Kelly Schwab and Cary Scott have set out to tell the stories of transgender and non-binary people across the country in their episodic documentary series, Trans Canada Project: My Life, My Story.

The videos are intended to help trans people find and express themselves, said Scott, but also educate potential allies and those who are curious about trans people, showing them that trans individuals are just regular people.

From Aug. 11 to 19, Schwab and Scott are travelling Ontario to interview guests, visiting Belleville, Kingston, Ottawa, North Bay and Sudbury. They are in Ottawa until Saturday.

An introductory video on the Trans Canada Project, created by Kelly Schwab and Cary Scott.

Scott was inspired to start the project after seeing Ayesha Khan’s photography telling Muslim women’s stories.

“It just seemed natural for me to kind of gravitate then towards thinking about doing it with trans people across the country,” said Scott.

After meeting through a trans support group earlier this year, Scott and Schwab teamed up to create the Trans Canada Project. Schwab co-ordinates networking and organization while Scott takes care of video production and editing.

The interviews, posted on their YouTube channel, have welcomed a range of individuals, activists, and experts. The list of guests includes a comedian, a makeup and fashion YouTuber, and a PhD candidate researching hate crimes against trans women.

Each interview takes 30 to 60 minutes to film, then Scott spends up to 20 hours editing the episode.

Although the goal is to travel and help trans people tell their stories from their own spaces, COVID-19 has meant most interviews have been recorded over Zoom.

So far, the project has not broken the Ontario border, but the duo hopes to head to Western Canada, including B.C. and the Yukon, on a 30-day trip in the summer of 2022. After that, they’d like to hit the East Coast, they said.

A platform to tell stories

The project’s meaning has evolved since its creation, according to the co-producers.

“Both of us were looking for stories about people like us in Canada and didn’t find many, to be honest,” said Schwab. “Part of it was filling a need for ourselves and for other people like us.”

But the meaning behind the project has grown as interviewees told Scott and Schwab having a venue and being able to tell their story was beneficial to them.

“Every single person we’ve met has been absolutely a treasure,” said Schwab.

Scott, who identifies as non-binary transgender, and Schwab, who identifies as a transgender woman, both posted their own interviews on the Trans Canada Project YouTube page.

“In my own case, I’m kind of crawling out of the closet still – like I’m very public about it, but I’m not really telling everybody that I ever knew that I’m trans at this point,” said Scott.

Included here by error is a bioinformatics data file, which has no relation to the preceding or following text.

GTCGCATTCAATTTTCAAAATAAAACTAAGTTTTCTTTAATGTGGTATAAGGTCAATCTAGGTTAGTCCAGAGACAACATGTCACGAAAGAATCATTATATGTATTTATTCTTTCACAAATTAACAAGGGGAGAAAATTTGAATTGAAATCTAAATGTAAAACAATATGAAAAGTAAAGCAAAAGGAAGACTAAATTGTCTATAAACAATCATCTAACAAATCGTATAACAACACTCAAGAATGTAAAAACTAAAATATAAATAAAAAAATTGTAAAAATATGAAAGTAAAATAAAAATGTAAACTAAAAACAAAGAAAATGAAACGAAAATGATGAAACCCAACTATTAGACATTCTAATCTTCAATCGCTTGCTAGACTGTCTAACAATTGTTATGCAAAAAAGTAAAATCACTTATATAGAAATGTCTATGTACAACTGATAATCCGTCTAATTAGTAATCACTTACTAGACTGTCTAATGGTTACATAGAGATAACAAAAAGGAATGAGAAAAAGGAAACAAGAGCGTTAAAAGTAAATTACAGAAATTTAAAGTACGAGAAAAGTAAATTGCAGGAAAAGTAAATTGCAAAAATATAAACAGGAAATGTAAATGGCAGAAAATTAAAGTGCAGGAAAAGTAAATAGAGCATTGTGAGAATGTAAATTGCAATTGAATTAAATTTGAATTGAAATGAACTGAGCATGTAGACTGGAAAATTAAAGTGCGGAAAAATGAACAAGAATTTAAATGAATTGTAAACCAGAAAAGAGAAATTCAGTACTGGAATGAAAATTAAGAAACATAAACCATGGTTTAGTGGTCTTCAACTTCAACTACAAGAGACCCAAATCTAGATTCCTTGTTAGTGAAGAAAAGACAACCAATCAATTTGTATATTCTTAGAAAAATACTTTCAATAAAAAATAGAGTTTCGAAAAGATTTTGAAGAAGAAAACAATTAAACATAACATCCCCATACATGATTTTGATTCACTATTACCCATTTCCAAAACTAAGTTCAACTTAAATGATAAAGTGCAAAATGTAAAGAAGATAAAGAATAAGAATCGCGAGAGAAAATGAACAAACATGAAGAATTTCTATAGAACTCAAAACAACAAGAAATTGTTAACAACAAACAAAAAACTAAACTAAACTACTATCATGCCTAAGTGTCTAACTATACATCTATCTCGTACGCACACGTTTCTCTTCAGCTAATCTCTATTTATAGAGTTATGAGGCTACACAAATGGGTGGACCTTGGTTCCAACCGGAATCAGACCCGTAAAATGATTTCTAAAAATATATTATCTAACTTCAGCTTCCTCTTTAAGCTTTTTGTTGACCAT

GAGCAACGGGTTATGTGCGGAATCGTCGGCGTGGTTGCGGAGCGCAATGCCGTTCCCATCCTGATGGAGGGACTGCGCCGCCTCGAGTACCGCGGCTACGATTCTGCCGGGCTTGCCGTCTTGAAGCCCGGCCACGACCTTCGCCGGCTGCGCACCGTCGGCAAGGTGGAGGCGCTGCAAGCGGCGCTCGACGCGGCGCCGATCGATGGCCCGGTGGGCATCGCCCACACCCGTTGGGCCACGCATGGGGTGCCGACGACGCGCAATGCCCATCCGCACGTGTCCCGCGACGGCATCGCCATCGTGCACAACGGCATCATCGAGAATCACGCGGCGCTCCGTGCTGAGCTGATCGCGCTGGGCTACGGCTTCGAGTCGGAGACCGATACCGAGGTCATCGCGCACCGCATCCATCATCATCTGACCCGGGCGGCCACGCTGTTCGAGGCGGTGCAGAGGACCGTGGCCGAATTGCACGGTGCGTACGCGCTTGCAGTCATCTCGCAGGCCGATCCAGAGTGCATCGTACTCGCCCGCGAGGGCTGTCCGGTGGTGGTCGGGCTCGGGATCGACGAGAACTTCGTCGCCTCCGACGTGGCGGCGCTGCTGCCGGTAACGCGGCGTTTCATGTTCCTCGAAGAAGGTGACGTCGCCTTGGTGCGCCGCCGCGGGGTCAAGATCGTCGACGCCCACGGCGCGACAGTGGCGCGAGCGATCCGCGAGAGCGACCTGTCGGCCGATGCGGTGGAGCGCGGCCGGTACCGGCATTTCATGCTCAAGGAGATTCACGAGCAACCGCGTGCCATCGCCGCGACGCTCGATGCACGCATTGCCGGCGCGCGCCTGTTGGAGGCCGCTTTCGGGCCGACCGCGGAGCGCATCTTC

“For me to make a video and put it on YouTube, where anybody in the world can watch, it was a little scary,” they added. “But it also helped me to come to terms with myself, and where I’m at. And I’m sure that’s true of a lot of people who are participating in the project.”

Finding guests and representing diversity

One challenge the duo didn’t anticipate when searching for interview guests was people “going stealth.”

“There’s a number of trans people that, once they transition, have decided they don’t really want to be part of the trans community anymore,” said Schwab. “They just want to be themselves and live their life.”

Another challenge is finding a diverse group of people to interview, said Scott, noting there’s a certain privilege that comes with being white that makes it easier to come out and be public about being trans.

“Our hope is to tell the stories of anyone who’s trans,” said Scott. “And we want that to represent Canada, so that means all the diversity of Canada.”

Schwab and Scott have interviewed people from across Ontario, from Windsor, to Sault Ste. Marie, to St. Catherines.

So far, many of the trans people they’ve met have come from larger towns, where more support is available.

“Again, it’s that privilege thing: people who have the support feel more confident in coming out,” said Scott.

Meeting people

While their current trip got off to a rocky start — a bearing in their trailer blew on the first day — Scott and Schwab say they’ve met some lovely people, including their second interview guest who hosted them for a night.

Scott and Schwab are aiming to get at least five interviews during this trip. The videos — which will include a woman who climbed Mount Kilimanjaro and a man who runs an outreach centre in North Bay — will be released over the next few months.

“The diversity of people that we have met, I find it astounding,” said Scott. “We have said that people that are trans come from all walks of life, but to actually see that is something special.”